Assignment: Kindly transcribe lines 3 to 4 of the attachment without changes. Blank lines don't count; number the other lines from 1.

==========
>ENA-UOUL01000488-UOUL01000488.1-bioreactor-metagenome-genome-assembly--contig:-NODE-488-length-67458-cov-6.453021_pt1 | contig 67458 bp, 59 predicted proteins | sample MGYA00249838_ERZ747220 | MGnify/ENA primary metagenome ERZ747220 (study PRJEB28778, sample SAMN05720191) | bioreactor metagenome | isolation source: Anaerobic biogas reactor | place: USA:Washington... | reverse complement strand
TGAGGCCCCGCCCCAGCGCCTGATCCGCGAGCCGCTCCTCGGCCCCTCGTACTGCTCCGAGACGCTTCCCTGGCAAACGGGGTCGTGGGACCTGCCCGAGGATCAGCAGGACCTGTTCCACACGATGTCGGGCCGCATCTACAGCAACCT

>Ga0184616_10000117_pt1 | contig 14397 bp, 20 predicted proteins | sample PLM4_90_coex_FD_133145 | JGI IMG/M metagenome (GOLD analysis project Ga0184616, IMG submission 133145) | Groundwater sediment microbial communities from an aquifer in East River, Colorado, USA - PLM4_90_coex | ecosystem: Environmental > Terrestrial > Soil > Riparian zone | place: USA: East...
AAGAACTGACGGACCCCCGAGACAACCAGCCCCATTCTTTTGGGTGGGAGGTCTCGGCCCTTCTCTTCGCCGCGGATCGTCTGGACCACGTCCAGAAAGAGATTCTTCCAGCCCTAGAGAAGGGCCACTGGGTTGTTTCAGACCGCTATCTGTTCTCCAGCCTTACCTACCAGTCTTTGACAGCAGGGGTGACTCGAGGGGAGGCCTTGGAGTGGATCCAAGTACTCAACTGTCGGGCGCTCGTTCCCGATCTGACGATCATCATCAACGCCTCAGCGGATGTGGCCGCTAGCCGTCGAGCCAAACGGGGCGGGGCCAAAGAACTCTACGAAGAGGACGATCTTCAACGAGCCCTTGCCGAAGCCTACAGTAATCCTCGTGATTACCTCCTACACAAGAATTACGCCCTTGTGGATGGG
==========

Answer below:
>Ga0184616_10000117_pt1 | contig 14397 bp, 20 predicted proteins | sample PLM4_90_coex_FD_133145 | JGI IMG/M metagenome (GOLD analysis project Ga0184616, IMG submission 133145) | Groundwater sediment microbial communities from an aquifer in East River, Colorado, USA - PLM4_90_coex | ecosystem: Environmental > Terrestrial > Soil > Riparian zone | place: USA: East...
AAGAACTGACGGACCCCCGAGACAACCAGCCCCATTCTTTTGGGTGGGAGGTCTCGGCCCTTCTCTTCGCCGCGGATCGTCTGGACCACGTCCAGAAAGAGATTCTTCCAGCCCTAGAGAAGGGCCACTGGGTTGTTTCAGACCGCTATCTGTTCTCCAGCCTTACCTACCAGTCTTTGACAGCAGGGGTGACTCGAGGGGAGGCCTTGGAGTGGATCCAAGTACTCAACTGTCGGGCGCTCGTTCCCGATCTGACGATCATCATCAACGCCTCAGCGGATGTGGCCGCTAGCCGTCGAGCCAAACGGGGCGGGGCCAAAGAACTCTACGAAGAGGACGATCTTCAACGAGCCCTTGCCGAAGCCTACAGTAATCCTCGTGATTACCTCCTACACAAGAATTACGCCCTTGTGGATGGG